By Helen Scholar
As of September, a flat daily fee will be paid to all organisations hosting social work students on placements. The change in funding will mean a reduction of £8 per day for settings outside the statutory sector.
The reasons behind this are partly financial and partly because of the current emphasis on providing students with statutory placements. This is intended to prepare them for the demands of social work practice in local authorities, particularly in children’s services.
Social work educators have commented on the likely negative implications for many smaller organisations. It may also effect the numbers of placements available to provide practice learning opportunities for student social workers.
Already, some smaller organisations have stopped providing student placements as they can no longer afford them.
But what about the potential impact on social work as a profession? What is the contribution of voluntary, independent and charitable organisations, and of the increasing number of “non-traditional” placement settings, to social work’s role and identity?
What is the contribution of non-traditional placements to social work’s role and identity?”
Non-traditional social work placements can be defined as placements in organisations whose primary business is not the delivery of a social work service, but where vulnerable members of the organisation’s client group have a need for additional support. Student social workers have the developing skills and knowledge to contribute towards providing this.
Examples of such settings include schools, prisons, community groups and training organisations. Many do not employ any qualified social workers, and their own staff may have little understanding of the nature of social work as a professional discipline. It is perhaps not surprising, then, that there is scepticism on the part of students and employers about the value of these placements.
Evaluating non-traditional settings
My evaluation, carried out with a team of social work academics through the University of Salford, of one “non-traditional” placement scheme revealed some findings which challenged this scepticism.
Social work students were recognised as providing valuable support for vulnerable young people using the organisation, having time to provide one-to-one contact and to access external services where needed.
Challenges involved students in developing a deeper understanding of social work values”
Young people were shown to benefit directly from their involvement, and students were able to identify many opportunities to meet social work learning requirements. Student social workers commonly reported instances of having to explain and account for their approach to the work, in settings where it could not be assumed that colleagues shared the same value base. Responding to these challenges involved students in developing a deeper understanding of social work values and how these may be demonstrated in practice.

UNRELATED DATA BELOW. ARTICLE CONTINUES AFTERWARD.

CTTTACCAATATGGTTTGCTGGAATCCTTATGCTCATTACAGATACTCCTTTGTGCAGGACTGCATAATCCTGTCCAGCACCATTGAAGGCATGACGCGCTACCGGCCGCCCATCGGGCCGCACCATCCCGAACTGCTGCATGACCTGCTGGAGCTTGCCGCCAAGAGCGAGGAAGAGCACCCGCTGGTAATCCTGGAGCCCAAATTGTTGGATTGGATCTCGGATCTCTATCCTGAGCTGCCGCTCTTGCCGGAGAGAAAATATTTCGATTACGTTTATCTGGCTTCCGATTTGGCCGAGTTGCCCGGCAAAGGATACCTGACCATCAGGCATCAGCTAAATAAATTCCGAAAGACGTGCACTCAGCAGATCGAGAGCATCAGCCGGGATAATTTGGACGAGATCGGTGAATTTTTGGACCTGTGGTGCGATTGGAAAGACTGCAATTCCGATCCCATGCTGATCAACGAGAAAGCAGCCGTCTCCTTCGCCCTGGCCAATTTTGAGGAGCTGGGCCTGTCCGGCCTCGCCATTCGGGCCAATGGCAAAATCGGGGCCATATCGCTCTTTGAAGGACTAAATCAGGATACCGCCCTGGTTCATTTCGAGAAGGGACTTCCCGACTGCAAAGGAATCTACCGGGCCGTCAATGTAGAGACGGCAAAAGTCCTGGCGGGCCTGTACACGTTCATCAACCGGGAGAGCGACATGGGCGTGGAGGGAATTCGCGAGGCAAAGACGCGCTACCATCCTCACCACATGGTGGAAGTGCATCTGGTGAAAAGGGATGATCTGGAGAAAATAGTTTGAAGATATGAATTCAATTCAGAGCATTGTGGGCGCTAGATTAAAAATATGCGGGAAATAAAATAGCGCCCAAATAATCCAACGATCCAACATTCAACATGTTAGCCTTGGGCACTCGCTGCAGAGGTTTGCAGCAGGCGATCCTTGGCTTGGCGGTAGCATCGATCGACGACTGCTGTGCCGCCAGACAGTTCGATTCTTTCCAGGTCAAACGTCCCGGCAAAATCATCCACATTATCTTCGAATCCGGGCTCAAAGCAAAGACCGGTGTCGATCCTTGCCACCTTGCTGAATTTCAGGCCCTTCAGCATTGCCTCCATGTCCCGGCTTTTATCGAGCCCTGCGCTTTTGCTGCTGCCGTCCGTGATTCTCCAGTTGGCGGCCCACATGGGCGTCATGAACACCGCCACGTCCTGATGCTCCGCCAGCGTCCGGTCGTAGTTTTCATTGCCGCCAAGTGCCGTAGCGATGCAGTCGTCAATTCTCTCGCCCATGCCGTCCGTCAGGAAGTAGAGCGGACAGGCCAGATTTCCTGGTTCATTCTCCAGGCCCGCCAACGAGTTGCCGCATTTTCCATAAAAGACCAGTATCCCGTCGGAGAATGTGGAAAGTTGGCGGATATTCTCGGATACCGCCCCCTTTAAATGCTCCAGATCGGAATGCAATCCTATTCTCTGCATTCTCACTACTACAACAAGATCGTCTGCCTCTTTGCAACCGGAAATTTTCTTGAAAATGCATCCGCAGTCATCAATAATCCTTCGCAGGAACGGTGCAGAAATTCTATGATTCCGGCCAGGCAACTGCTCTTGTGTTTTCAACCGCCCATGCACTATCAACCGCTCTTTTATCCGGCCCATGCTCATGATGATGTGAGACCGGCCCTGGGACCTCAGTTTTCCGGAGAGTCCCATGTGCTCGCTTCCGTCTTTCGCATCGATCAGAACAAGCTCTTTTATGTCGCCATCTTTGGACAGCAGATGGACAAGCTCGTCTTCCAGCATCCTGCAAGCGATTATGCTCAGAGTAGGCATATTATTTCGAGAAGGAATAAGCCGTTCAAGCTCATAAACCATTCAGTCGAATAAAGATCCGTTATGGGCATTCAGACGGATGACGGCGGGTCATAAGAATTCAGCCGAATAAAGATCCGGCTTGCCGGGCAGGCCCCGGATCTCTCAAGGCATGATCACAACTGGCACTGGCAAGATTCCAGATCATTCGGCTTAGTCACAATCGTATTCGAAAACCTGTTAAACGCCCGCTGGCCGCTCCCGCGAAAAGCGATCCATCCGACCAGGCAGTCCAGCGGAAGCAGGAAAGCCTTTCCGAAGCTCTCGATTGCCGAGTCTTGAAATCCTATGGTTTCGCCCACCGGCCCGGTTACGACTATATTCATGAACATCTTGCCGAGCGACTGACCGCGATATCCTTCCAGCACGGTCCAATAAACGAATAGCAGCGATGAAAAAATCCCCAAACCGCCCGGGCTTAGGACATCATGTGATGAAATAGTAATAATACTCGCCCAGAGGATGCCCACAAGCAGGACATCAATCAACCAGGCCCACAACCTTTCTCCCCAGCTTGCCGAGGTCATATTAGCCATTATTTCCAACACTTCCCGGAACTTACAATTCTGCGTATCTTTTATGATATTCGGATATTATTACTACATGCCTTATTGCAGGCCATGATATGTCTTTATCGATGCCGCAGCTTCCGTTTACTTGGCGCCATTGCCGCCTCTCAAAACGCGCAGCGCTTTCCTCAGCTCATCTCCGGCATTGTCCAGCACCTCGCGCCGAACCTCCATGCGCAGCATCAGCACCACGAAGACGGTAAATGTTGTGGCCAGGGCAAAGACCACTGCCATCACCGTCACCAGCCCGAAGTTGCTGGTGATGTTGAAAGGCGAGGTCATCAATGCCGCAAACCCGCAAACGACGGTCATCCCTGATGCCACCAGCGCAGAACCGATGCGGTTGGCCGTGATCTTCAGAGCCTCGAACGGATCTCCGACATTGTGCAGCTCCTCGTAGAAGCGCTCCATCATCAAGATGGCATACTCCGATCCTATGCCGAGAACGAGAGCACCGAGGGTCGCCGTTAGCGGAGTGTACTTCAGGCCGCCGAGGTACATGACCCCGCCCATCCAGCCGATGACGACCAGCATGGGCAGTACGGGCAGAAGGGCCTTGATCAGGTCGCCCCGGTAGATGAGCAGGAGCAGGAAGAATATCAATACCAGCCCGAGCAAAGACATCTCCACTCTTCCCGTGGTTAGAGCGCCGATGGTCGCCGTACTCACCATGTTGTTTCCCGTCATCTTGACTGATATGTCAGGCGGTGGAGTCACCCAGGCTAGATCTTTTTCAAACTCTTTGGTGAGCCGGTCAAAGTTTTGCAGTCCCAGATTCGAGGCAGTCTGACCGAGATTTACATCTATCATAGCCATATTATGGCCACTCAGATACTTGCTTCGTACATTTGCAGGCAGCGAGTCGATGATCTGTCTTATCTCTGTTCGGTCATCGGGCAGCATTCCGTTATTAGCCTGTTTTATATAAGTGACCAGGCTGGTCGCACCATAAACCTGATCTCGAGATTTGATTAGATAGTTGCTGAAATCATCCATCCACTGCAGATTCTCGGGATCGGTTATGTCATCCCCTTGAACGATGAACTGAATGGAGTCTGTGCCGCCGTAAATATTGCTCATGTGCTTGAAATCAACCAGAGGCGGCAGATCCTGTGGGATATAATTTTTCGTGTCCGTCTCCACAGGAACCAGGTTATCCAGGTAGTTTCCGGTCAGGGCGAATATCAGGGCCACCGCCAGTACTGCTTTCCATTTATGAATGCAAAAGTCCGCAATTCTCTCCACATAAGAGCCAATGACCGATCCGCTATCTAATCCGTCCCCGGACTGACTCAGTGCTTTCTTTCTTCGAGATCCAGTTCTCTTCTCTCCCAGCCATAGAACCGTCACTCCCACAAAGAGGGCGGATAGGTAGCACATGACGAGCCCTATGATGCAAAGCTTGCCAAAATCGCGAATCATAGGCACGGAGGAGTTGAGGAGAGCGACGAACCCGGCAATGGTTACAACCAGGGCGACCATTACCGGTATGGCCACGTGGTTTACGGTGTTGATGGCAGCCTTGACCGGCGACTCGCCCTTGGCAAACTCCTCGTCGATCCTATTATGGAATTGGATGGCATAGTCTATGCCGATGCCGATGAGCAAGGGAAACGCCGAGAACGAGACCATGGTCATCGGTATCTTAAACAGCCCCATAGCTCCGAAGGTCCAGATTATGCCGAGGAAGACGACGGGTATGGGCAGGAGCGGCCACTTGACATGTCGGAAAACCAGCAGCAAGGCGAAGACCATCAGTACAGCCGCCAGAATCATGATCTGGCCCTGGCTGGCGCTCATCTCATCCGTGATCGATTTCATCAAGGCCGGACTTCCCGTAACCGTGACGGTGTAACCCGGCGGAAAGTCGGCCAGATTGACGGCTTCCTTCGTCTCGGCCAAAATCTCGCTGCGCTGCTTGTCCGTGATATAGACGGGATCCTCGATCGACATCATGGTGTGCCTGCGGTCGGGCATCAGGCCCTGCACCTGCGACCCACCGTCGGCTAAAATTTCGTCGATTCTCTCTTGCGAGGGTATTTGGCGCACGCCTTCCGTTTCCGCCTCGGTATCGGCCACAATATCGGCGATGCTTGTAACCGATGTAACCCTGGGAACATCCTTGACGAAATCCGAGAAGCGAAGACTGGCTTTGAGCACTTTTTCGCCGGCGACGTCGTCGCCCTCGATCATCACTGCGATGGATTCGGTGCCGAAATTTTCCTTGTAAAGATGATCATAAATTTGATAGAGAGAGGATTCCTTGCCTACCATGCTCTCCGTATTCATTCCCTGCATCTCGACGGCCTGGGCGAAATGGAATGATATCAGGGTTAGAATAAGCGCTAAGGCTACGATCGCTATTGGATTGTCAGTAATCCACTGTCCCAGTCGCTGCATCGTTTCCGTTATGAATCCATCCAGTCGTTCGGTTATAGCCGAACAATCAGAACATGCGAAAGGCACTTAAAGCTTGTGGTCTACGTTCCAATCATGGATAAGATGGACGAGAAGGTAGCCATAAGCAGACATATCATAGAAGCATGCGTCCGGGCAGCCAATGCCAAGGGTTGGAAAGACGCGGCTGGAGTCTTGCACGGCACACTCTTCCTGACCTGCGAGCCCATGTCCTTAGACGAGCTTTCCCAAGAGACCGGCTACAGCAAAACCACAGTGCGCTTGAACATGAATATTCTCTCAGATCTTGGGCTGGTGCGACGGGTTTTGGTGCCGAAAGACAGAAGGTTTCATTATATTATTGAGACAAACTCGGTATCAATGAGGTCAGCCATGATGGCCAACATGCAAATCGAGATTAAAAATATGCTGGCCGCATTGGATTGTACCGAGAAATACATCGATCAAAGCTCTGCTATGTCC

Professional Capabilities Framework
The research also identified factors vital to the success of placements of this kind. These included a clear role for student social workers; commitment on the part of the organisation to supporting students’ learning; recognition that student support provided a development opportunity for their own staff; the involvement of experienced and engaged practice educators; and good relationships and communication between the placement organisation and the higher education institution.
The Professional Capabilities Framework implies that all social workers, no matter where they work, share a professional identity that transcends both organisational settings and the specific tasks and roles associated with particular service user groups.
Sharing social work values
In some non-traditional placements, student social workers, properly supported by qualified practice educators, have opportunities to express and develop this professional identity. They are able to represent the profession by advocating for and modeling a distinctive perspective grounded in social work values and principles.
Social workers share a professional identity that transcends organisational settings”
Such placements have the potential to support the development of social workers who will be able to negotiate the complexities of statutory responsibilities as critical and creative professionals concerned with the promotion of individual and social change.
The recently accepted global definition of social work, approved by the International Federation of Social Workers, affirms that social work is more than child protection. Let’s not lose these rich opportunities for student learning by narrowing our view about the nature of social work.